Hi Katie and all,
You've taken the words right out of my mouth.
I can't imagine Andy, assuming he had any say in it, going for the idea of a statue at all. I suspect he'd find it quite mortifying, and can you imagine what the reaction of his team would be, something along the lines of
I imagine lol.
I do think something would be nice to mark the fact that the Olympic tennis was at Wimbledon, and that Andy won it. A plaque would be nice, or something along the lines of the table of Wimbledon Champions at the entrance to Centre Court. Maybe a table of all the Olympic Champions would be good. I know it went years without being an Olympic event, but still, that isn't Andy's problem. I know it hasn't been at Wimbledon each time, but that seems irrelevant to me. Personally I like the idea of a table of Olympic Singles Champions where Andy's name is right there as a Champion and Federer's is nowhere to be found...She says, reminding herself not to gloat!
I would agree wholeheartedly with those of you who have spoken about the way the Olympics has shown Andy as a real team player. I love the way he has completely embraced the whole experience, and yet done it in a way that showed he was there to play, not just enjoy the atmosphere. Before the Olympics, in all the media stuff that was done, and even during Wimbledon when it was mentioned, it stood out a mile for me that Andy couldn't wait to get started. He was raring to go. I have to give credit though, for Andy to still be so up for it in the aftermath of losing the Wimbledon final says so much for his strength of character. I don't know about anyone else, but I do think some within tennis thought that it was a 'plucky' loss that may will trigger the end of Andy's chances as a real contender, and that maybe a slide down the rankings would start. Well, he has thrown any sense of that out of the window. The 'big three' is well and truly a 'big four', without a shadow of a doubt.
I loved Andy's reaction to winning the Olympic Gold. It looked to me like he couldn't quite take it in at first. I loved the way he instinctively went to be with all of the team. They really do see everything, the ups and downs, the wins, the losses, and they have the job of putting him back together, helping him be the best he can be. I'd like to think Lendl was watching somewhere, because although he couldn't honestly take much satisfaction out of a GB Gold in itself, I'd love to think he would take satisfaction from the way Andy played, both in the semi and the final. Rarely, if ever before, have I seen Andy play in such a way that responded so beautifully to any inkling of threat. It was like he went out there and made it quite clear that he was winning and no one was going to take it away from him, no one. Look at all the break point chances Federer had in the final. Andy could have caved, could have gone in to his shell and reverted to defensive play, which is what Federer might have expected. Instead, with his game, Andy seemed to say, 'You can get off, this is MINE', and he came through. It was awesome, absolutely breathtaking. It chokes me up to think of it.
Yesterday I bought a newspaper for the first time in ages. I couldn't resist the photo of Andy on the front of the Telegraph. That great leap he did in to the air when the realisation of what he'd done sank in really caught my imagination. More than that though, the look of sheer unadulterated joy on his face said it all. I think that has carried him through in his interviews. On the TV interviews I've seen Andy has a gleam in his eyes, a smile I would say, that says it all. He does seem more relaxed, more at ease with himself. Dare I say it, he looks like a weight has been lifted from him.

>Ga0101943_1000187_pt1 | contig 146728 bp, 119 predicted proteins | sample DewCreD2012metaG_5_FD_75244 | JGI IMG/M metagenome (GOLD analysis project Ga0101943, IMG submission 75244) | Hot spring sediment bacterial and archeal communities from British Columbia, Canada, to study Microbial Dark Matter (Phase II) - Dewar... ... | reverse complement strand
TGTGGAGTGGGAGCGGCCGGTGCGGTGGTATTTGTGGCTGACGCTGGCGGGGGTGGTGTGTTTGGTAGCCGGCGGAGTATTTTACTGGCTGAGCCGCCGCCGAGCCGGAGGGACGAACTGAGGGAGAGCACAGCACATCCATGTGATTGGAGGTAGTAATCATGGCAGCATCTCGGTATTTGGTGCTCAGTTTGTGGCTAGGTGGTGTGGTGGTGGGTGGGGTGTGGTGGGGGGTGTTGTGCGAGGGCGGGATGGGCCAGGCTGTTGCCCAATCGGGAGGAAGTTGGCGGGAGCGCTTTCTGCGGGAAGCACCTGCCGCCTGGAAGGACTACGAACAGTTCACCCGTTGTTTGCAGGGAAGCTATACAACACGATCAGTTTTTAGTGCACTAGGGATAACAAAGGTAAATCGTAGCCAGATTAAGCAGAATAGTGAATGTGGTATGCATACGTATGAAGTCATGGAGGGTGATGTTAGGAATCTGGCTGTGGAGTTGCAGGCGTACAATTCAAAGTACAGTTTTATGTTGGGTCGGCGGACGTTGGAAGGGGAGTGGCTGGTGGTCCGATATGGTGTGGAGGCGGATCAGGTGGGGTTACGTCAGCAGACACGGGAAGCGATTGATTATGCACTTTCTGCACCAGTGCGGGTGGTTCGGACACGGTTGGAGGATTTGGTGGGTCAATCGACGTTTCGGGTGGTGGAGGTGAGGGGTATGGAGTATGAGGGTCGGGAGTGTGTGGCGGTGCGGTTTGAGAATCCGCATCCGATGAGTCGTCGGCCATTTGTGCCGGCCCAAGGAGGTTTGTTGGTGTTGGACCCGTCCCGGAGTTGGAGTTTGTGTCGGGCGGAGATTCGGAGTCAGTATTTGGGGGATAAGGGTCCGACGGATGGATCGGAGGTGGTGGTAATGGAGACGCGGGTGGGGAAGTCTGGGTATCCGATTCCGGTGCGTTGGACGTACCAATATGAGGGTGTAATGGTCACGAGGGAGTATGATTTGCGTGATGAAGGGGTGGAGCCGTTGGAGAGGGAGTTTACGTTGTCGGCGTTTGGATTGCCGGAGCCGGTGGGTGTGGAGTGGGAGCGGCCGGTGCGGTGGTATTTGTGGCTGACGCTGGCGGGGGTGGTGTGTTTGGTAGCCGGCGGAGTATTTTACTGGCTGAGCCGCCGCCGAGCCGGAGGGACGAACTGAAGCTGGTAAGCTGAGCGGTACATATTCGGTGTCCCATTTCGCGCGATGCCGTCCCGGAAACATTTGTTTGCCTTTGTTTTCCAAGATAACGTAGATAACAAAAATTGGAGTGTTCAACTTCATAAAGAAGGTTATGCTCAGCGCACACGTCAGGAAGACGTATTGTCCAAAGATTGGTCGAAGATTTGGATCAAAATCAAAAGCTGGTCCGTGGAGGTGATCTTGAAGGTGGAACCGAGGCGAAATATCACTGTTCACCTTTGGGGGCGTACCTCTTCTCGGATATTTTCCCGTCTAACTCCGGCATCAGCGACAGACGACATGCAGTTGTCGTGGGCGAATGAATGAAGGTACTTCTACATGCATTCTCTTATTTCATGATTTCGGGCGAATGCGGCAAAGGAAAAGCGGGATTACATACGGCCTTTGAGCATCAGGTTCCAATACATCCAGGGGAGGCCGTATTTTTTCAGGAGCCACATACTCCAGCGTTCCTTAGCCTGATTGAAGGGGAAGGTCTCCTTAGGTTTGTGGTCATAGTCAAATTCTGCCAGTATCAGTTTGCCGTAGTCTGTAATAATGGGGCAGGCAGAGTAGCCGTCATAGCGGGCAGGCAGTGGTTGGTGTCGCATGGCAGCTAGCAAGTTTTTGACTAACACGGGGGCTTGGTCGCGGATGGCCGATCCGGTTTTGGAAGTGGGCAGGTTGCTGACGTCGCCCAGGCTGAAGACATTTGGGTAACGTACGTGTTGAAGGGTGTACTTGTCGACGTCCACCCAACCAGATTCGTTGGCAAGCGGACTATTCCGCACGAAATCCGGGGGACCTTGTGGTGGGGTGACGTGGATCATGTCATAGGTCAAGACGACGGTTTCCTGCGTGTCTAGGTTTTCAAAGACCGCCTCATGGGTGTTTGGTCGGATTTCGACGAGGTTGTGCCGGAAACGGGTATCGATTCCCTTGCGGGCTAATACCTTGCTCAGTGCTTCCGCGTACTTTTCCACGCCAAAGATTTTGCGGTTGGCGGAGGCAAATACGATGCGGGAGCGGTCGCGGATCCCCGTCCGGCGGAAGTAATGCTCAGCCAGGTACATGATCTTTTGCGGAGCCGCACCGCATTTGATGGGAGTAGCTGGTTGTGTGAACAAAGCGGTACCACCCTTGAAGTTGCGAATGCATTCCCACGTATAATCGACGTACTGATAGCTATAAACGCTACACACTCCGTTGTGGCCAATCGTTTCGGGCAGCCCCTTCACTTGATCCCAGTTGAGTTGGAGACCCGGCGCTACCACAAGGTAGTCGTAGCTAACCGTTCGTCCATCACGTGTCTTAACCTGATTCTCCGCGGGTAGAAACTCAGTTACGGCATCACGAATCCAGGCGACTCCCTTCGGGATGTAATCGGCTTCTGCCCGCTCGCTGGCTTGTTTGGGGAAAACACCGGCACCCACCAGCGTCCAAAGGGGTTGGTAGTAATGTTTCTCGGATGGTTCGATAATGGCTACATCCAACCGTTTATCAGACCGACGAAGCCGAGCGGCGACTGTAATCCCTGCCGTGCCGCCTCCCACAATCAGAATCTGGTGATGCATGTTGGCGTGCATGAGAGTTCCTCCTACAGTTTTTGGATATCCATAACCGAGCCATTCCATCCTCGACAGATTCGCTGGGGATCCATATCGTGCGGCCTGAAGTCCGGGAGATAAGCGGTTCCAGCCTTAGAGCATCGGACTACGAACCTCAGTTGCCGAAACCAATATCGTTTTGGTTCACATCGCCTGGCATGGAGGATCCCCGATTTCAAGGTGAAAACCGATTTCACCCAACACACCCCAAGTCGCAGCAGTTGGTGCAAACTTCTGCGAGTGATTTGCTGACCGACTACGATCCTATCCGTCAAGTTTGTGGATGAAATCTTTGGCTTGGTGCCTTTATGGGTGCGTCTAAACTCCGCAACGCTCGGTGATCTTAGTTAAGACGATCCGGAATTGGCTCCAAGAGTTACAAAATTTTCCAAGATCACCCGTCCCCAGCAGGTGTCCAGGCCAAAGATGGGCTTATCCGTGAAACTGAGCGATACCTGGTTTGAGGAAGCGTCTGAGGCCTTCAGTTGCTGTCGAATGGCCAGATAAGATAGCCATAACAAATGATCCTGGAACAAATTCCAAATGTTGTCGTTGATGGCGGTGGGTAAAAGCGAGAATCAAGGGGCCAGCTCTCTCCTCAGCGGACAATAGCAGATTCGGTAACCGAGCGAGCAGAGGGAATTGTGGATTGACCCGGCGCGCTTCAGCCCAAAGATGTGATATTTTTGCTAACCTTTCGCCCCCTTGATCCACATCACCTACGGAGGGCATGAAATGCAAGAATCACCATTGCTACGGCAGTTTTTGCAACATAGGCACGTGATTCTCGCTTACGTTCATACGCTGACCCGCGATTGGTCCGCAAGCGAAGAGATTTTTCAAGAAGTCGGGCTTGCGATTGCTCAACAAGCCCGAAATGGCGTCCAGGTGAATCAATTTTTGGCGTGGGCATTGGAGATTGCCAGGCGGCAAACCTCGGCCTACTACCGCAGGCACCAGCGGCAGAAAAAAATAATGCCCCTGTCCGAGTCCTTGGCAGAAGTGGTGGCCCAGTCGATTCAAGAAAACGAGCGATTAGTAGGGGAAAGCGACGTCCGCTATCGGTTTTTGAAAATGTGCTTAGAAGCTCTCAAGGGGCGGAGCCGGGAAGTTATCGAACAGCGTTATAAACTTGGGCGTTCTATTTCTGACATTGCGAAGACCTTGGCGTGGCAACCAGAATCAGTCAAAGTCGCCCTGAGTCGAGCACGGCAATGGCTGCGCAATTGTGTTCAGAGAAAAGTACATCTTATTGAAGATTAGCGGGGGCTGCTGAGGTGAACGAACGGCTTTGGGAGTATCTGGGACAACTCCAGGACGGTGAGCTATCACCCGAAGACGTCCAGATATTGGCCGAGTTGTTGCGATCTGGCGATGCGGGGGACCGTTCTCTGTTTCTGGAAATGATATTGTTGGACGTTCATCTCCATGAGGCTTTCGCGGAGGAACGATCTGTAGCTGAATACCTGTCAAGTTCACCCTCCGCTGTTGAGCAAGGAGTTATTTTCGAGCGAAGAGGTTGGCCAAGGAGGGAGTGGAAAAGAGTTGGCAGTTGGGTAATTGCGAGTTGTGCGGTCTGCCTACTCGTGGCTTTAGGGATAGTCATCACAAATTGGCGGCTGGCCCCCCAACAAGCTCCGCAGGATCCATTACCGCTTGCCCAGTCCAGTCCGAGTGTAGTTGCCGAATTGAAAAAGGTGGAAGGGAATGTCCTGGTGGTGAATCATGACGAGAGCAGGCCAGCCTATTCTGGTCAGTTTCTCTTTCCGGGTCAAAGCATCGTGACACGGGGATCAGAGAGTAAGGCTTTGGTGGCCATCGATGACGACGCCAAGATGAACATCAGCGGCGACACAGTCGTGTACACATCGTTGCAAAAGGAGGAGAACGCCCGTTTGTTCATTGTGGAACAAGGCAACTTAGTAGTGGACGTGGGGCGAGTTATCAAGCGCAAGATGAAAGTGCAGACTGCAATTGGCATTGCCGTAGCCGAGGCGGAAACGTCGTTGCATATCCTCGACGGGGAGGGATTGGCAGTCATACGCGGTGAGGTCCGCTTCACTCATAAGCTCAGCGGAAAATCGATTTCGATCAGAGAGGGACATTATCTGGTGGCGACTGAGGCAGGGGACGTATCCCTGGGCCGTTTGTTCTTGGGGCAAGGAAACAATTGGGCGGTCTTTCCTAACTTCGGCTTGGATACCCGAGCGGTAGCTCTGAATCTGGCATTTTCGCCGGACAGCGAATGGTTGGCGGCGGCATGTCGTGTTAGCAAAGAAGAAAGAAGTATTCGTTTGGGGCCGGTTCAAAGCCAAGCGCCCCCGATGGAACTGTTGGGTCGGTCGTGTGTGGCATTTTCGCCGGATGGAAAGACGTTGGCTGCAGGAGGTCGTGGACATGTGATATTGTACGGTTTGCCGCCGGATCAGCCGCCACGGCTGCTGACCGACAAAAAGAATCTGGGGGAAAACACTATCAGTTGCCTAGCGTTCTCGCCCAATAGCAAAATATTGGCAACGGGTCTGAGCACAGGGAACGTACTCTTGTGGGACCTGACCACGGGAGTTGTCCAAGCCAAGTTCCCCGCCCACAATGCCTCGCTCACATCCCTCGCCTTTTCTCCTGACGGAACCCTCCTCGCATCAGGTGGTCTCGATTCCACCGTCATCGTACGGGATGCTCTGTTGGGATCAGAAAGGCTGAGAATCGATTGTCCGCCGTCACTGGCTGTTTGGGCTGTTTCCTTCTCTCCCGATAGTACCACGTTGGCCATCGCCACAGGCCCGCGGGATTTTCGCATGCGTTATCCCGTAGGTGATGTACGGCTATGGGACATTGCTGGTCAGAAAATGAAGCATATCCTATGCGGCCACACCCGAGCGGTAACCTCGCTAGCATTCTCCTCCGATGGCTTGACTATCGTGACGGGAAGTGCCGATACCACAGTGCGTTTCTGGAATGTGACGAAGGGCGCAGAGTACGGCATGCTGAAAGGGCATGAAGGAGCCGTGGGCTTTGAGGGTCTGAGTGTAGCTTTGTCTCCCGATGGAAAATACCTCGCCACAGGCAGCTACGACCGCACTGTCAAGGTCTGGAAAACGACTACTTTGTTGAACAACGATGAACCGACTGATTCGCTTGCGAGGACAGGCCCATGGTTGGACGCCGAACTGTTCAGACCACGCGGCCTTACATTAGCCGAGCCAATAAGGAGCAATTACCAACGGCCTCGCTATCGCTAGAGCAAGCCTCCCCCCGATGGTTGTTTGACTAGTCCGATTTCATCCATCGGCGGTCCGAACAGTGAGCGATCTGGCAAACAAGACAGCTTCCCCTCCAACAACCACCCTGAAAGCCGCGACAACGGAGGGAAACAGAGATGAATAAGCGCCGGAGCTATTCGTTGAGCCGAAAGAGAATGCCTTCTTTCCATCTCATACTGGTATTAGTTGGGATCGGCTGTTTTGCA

I'm sure an air of caution about the future is wise. Andy will have to be careful in the days and weeks ahead not to get silly or carried away. I have no doubt on that score he will be fine. Naturally, at the USO and beyond there will be competition. No one is going to hand Andy a major now. I won't go in to all the potential threats, we all know who they are. However, something tells me that something has shifted. My feeling is that Andy, with Lendl beside him, has completely prioritised the majors now, and for me the Olympics fits in to that, even if it doesn't in terms of ranking points. I am not overly concerned about the Masters tournaments just now, as long as Andy feels he has done well enough. In terms of the majors though, Andy played so well in Australia, he so nearly had Djokovic in that semi. The French was a blip, although a quarter final when you aren't 100% fit (because he wasn't at that point, not at all) was a credit to him. He was truly outstanding at Wimbledon. I will never forget the way he took Davydenko apart, withstood Karlovic's bombs, beat Baghdatis and the clock, utterly confused Cilic, fought the good fight with Ferrer, overcame a Tsonga fightback and came through a 1966 'they think it's all over', moment against the same, and then took it to Federer for almost two sets. Then there was the Olympics, and apart from the nervy moments with Baghdatis Andy played beautiful, beautiful tennis, again with a tough draw. You know, it makes me think he might well have beaten Berdych after all, but thank God we didn't have to find out. God bless Darcis
. As long as I live I will never forget the way he beat Djokovic and Federer. I just wish I'd recorded the final. I ended up with the DVD Recorder on the wrong stupid channel!
I don't know, and I don't like to tempt fate, but the way Andy has progressed this year, both in his game and in his mind, does not feel like a fluke to me. I know Nadal has been out of the picture lately, but to be fair even without him the competition isn't easy, and Andy has come through. It really does feel to me as if Andy has at last opened that door and is standing on the edge of his destiny. I really think he believes now. I think the next phase will be fascinating to watch.